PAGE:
There is a lot that can be done in OS level routines to manage your server status. Managing duplicity is an age-old quest. The simple method is a weekly audit with a simple routine of a sorted list of everything in the database where duplicity is easily seen. A recursive algorithm can even highlight the duplications. Something a high school intern can come up with in a matter of days. The point being, if you do not dedicate some resources to this now, it will only get worse. You have to have a solid design environment if you ever hope for it to be sustainable.

My work is with many clients and I am a sole contributor to my database. Even so, I have trouble maintaining a coherent methodology due to the variables thrown at me by clients. It has taken at least a year to get consistent about adding new projects.

I, too, for the last two years have been cleaning up very messy files and I agree with Antonius that adding the necessary part instances to the family table and then going into the bad part and putting Obsolete use model "A-4321" in the description so that it forces a model update the next time the assembly needs to be changed, fixed, or upgraded.

(Single man operation - non windchill)

Thanks, Dale

Sounds like a lot of work, which is what I thought it would be. Unfortunately, the mentality that got us where we are is still alive and well, so anything that takes work like that to be coordinated through all of the engineers will not be sustained. The only way to make this work here is for an easy fix that only one person has to do any work. Too bad really.

Policy and enforcement is the only method to maintain a clean database.

Without accountability, there really is little hope.

When purchasing is buying 3 part numbers and they all end up being the same part from the OEM, but you loose your economy of scale, then some bean counter -might- back you on forcing change.

Again, I've seen it, been there, done that. In the end, enforcement was basically a hodgepodge of different job functions having an oversight voice. The engineer would have to correct the oversight and that is what finally got some level of due diligence in searching for exiting parts as a normal course of action.

And we all know how painful it is just to change out one bolt... times about 20 in a full drawing package to have one be a -little- more careful.

Depending upon the number of "bad parts", the good part can be updates and the bad one labeled.

Just a quick thing to test.


Add a test instance to the good part and delete it from the bad part and see if it makes the switch and finds the good part.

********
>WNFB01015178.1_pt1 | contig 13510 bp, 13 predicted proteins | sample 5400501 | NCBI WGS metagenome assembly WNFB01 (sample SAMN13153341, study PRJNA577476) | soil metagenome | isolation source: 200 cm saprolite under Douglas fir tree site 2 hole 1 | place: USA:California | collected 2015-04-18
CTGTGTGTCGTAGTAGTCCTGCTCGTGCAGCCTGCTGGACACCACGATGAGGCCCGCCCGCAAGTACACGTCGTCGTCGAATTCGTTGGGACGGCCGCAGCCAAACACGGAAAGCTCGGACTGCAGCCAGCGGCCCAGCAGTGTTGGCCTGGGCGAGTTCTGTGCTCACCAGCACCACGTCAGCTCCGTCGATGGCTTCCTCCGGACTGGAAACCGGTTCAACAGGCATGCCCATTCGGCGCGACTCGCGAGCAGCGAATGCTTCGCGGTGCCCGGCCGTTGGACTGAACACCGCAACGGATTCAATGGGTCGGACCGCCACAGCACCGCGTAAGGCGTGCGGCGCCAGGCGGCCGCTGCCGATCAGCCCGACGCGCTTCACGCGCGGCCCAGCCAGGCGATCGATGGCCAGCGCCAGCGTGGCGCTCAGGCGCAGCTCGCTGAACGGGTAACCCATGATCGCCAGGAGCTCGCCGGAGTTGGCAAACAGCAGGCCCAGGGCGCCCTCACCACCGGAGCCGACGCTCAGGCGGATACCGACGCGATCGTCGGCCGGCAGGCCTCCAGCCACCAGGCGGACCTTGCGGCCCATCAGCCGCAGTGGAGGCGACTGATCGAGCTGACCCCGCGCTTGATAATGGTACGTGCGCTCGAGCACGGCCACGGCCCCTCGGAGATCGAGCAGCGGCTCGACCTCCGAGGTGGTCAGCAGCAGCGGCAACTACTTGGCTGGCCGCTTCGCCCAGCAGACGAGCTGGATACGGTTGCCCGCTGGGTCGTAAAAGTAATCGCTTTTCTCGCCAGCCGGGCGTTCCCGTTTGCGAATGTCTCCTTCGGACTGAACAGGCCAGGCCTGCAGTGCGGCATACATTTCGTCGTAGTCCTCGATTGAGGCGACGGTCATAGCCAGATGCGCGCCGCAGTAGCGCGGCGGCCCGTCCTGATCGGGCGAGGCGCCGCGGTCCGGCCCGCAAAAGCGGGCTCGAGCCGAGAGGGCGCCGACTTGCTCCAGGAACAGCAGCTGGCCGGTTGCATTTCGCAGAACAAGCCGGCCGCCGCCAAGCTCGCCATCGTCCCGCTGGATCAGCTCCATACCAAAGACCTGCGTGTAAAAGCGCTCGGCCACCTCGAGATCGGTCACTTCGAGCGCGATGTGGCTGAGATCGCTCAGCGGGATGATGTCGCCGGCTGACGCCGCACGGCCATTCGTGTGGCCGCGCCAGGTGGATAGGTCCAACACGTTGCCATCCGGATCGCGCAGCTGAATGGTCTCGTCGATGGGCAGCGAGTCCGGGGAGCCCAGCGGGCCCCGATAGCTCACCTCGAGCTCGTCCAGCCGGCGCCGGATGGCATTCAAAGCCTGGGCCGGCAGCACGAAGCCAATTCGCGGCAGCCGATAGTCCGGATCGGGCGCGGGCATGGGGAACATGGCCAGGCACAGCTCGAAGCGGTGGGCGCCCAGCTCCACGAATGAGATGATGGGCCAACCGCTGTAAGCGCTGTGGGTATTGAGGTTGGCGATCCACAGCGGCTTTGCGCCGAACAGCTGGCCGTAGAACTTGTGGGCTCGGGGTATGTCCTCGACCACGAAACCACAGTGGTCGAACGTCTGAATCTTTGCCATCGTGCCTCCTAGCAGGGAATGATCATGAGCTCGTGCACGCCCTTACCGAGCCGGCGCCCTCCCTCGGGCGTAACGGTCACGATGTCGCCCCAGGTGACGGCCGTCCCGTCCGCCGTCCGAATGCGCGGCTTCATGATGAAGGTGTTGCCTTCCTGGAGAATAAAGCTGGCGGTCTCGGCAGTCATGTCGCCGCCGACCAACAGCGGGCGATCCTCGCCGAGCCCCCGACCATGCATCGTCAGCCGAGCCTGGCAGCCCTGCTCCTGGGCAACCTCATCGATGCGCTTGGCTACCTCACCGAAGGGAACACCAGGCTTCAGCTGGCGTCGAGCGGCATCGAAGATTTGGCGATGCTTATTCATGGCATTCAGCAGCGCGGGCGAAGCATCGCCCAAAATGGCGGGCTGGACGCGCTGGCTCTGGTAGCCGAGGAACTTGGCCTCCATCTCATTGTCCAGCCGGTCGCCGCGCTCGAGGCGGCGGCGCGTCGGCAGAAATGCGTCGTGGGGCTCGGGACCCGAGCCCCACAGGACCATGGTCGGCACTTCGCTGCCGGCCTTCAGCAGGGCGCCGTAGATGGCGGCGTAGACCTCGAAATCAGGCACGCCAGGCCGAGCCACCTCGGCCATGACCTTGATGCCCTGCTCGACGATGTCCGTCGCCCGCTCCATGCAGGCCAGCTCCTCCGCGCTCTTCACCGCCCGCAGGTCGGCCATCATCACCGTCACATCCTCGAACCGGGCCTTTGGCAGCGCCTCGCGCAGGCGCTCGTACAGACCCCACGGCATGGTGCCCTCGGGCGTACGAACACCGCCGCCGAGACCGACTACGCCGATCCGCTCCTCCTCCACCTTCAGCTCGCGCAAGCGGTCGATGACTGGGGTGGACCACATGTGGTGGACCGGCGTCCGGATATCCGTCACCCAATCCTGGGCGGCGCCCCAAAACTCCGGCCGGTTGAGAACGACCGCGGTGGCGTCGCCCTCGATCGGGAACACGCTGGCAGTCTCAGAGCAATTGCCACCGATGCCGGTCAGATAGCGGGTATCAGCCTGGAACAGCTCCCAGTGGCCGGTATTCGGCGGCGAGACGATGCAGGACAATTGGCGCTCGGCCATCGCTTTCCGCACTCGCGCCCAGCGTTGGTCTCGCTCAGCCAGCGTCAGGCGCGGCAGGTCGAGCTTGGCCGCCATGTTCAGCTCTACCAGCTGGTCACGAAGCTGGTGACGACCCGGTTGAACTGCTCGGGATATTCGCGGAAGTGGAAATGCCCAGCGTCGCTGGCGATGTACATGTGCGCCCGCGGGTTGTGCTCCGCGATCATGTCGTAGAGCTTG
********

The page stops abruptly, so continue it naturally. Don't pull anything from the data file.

It may help that way in that you could have some fix a part here and there periodically until it is cleaned up.

Doomed as doomed can be? Not entirely, but it's going to take work.

The main problem is that, for instances, the names of the generics are part of the description that is recorded in the assembly. PTC has a backup that if it can't find the generic, then it looks for a standalone version of the component name.

I'm 95% sure: If <Generic>:<Specific> isn't found, the software will look for a standalone <Specific>. If it can't find a standalone <Specific> it will use the <Generic>.

What it can't do is look into alternate generic models to see if they happen to have a specific that matches.

The real way to fix this is to look at each generic and determine which one is the favorite.

In all the others, rename the related instance to a unique name. Create interchange assemblies amongst the unique names with the desired instance.

Open the using assemblies - they won't find the instance they are looking for and should substitute the related generic. Then replace the related generic with the uniquely named instance. From this you can use the interchange assembly to replace the unique named part with the correctly named part.

The process can be better managed if instance accelerator files are created - look for name.idx. These list the names of the instances in family tables; they may depend on having used the Verify command on the tables. You can use them to see all the instances without needing to weed through the files themselves.

I wish I could recommend an inexpensive PDM system to help keep this straight. The problem you have now was the same one that caused me to recommended my company get the original Intralink. My specific recommendation was that Intralink would be painful to use, but not having it (as you see up close) is more painful.

An appreciation for CAD/CAE as the same process as software development is the best paradigm. Imagine the main programs are supported by libraries, but each library has a different function with the same name. Not many software developers would stand for that circumstance. Instead they mostly use source control systems to prevent overlaps between libraries.